- Creating a platform that makes it simpler to employ young individuals with potential and create support programmes for SMMEs to upskill them. There is a significant financial and time investment required to train a young person, which can make SMME’s sometimes wary to do so.
“If we are able to make only some of these ideals a reality, there is no doubt that we would see economic growth, entrepreneurial growth, and more employment opportunities,” concludes Pretorius.
Related: A – Z Easy Small Business Ideas
South African Students Win R50 000 In The Universities Business Challenge
Students from Mangosuthu University of Technology beat 500 students from 13 different universities across South Africa.
The Overlings from Mangosuthu University of Technology are the 2018 winners of Cognity Advisory’s Universities Business Challenge (UBC), sponsored by General Electric (GE). The winning team of four students are walking away with R50,000 to turn their business idea into reality.
Launched in July this year, the UBC has seen 500 students from 13 different universities across South Africa participate in a business simulation competition designed to develop entrepreneurship skills.
When the competition launched, all teams were challenged to form virtual companies and to virtually manufacture and sell bicycles.
The final 10 teams were from the University of Limpopo, Mangosuthu University of Technology, Vaal University of Technology, University of KwaZulu-Natal and North-West University.
During the two-day final, the teams played six rounds of simulations. Each simulation gave the teams a chance to re-evaluate their progress and better certain areas that needed improving. The winning team realised during one of their simulations that in order to maximise profits they would need to introduce two new products and market it differently from their initial product. They paid special attention to their customer’s needs.
The aim of the UBC was designed to tackle South Africa’s high level of youth unemployment. Statistics South Africa (Stats SA) that South Africa’s official unemployment rate increased by 0.3 of a percentage point to 27.5% in the third quarter of 2018.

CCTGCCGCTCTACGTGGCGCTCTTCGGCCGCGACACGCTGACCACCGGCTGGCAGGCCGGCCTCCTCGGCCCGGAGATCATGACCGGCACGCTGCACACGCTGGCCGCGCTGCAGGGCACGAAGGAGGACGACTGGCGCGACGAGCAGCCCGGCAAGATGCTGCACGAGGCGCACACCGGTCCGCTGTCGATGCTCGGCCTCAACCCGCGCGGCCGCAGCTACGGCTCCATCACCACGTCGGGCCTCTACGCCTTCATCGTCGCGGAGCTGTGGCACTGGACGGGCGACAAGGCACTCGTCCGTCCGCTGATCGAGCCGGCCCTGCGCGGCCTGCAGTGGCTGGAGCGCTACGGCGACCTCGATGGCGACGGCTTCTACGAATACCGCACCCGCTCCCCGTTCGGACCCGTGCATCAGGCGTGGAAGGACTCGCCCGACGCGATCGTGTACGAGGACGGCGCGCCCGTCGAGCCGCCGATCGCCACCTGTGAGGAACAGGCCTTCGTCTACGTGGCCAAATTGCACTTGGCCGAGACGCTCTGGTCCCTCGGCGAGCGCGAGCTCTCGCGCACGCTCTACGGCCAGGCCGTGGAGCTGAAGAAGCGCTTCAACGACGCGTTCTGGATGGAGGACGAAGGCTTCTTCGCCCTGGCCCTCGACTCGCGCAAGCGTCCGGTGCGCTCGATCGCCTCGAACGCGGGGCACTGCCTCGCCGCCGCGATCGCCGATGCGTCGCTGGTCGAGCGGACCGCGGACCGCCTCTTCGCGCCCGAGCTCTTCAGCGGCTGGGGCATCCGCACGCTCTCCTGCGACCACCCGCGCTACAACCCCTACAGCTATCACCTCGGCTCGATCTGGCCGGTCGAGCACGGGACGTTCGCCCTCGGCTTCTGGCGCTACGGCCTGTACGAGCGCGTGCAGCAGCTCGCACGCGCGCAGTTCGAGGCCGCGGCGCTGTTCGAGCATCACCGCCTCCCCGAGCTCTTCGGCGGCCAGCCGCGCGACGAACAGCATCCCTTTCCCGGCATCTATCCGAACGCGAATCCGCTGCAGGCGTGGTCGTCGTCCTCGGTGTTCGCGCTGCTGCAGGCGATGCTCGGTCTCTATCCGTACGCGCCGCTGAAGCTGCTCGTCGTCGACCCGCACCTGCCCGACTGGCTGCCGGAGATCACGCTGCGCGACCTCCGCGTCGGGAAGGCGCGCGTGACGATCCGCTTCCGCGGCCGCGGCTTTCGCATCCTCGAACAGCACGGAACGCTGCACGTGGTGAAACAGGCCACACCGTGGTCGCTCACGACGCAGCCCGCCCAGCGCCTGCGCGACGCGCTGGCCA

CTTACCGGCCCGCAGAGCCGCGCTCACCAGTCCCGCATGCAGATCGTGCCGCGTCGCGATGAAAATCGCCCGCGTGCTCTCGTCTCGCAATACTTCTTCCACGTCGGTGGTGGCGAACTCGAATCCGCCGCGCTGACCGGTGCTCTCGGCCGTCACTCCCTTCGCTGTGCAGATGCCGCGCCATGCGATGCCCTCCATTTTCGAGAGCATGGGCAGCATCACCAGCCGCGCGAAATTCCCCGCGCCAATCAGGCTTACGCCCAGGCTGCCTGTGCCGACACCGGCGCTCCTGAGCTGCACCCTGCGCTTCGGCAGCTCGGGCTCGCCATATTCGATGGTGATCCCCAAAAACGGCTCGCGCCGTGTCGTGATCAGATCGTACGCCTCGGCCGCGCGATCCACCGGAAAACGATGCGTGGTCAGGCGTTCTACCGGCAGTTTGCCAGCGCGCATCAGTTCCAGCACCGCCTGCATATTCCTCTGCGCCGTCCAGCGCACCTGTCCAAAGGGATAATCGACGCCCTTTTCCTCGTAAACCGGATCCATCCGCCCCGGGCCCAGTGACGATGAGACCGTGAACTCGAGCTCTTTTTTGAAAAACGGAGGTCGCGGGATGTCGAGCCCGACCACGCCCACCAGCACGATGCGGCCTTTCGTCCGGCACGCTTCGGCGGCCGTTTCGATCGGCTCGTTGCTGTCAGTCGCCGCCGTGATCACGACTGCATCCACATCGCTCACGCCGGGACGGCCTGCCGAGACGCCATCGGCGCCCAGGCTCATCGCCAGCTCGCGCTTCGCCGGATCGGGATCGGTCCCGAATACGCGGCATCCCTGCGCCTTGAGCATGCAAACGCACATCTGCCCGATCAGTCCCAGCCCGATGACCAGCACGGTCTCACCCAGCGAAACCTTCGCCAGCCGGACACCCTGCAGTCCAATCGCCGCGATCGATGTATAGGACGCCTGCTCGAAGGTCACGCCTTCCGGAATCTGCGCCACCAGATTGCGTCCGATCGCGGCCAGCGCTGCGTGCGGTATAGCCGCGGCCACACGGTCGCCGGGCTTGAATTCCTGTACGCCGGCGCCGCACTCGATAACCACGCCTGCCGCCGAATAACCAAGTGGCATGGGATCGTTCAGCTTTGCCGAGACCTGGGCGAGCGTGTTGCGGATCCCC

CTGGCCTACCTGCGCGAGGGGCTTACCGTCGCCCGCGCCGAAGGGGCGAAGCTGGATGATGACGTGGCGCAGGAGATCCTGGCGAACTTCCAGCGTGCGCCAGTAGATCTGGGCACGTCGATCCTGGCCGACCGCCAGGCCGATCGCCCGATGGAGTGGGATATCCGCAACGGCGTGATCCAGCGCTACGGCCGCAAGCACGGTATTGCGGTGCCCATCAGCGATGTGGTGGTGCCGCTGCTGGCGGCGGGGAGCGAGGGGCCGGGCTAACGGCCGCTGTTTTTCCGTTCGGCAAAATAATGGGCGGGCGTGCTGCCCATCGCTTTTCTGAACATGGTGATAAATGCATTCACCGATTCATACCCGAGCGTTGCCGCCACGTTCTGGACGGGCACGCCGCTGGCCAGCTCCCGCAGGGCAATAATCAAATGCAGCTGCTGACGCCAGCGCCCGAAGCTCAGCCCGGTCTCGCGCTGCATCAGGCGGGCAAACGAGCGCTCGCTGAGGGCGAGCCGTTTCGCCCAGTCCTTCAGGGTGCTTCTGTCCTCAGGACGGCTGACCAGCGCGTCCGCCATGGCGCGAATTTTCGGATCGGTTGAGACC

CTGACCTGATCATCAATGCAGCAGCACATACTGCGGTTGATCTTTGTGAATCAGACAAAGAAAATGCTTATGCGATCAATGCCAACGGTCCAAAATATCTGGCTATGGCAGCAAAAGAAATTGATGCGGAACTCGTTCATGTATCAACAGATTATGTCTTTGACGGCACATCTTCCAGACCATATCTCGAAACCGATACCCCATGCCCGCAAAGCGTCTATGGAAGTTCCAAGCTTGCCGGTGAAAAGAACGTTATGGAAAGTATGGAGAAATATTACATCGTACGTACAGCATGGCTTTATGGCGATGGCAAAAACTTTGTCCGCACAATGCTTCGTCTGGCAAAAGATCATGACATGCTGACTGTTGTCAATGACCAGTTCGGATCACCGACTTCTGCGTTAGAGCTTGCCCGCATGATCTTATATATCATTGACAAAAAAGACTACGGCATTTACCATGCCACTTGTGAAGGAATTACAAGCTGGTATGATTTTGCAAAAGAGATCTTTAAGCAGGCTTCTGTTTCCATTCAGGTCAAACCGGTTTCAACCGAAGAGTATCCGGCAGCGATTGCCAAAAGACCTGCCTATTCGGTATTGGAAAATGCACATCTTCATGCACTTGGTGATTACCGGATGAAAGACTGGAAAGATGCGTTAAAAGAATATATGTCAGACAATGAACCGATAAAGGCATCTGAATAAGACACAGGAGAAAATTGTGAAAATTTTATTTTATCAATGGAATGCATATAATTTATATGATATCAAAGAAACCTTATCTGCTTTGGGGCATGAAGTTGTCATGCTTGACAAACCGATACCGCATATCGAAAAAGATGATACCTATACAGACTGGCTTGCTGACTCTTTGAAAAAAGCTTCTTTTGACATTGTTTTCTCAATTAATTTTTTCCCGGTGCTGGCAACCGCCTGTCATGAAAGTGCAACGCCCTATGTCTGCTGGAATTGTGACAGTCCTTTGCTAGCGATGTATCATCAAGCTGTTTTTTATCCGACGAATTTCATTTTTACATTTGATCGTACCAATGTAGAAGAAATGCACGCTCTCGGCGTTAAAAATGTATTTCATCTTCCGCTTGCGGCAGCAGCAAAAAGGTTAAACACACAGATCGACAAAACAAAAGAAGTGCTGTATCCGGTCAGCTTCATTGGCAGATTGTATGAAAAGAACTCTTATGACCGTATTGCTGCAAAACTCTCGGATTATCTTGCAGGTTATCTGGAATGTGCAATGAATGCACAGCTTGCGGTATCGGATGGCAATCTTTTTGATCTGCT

Nkosinathi Sokhulu from the winning team said, “Even though we didn’t have a great presentation we made the most profit. This experience taught us a lot about ourselves and business. Most of the decisions that we made came from serious debates. We learnt that market research is crucial when starting a business. We learnt that marketing starts and ends with the customer.”
“Based on this market research information we realised that it was important for us to introduce two new products and this, in addition to the main product we were selling, helped us to maximise profits. We saw an opportunity to add more products and it paid off” said Mbali Tshozi.
Tope Toogun, development advisor and CEO of Cognity Advisory said, “All the teams showed tremendous promise and I was very impressed by their levels of engagement with one another and their tenacity.”
“We really want to ensure that students are equipped with the necessary skills to not only start a business but to run it effectively. While we have selected one winner, our hope is that each team has benefitted by having learned the skills needed in the workplace.”
“The competition is designed to develop the ‘soft skills’ that are important for those wanting to set up their own business or simply be successful at work. With rising unemployment and ongoing talent shortages, having these skills is crucial for those wanting to get a job.”
The UBC, now in its second year in South Africa, will continue into its third year in 2019 and will run as the Africa Enterprise Challenge (AEC).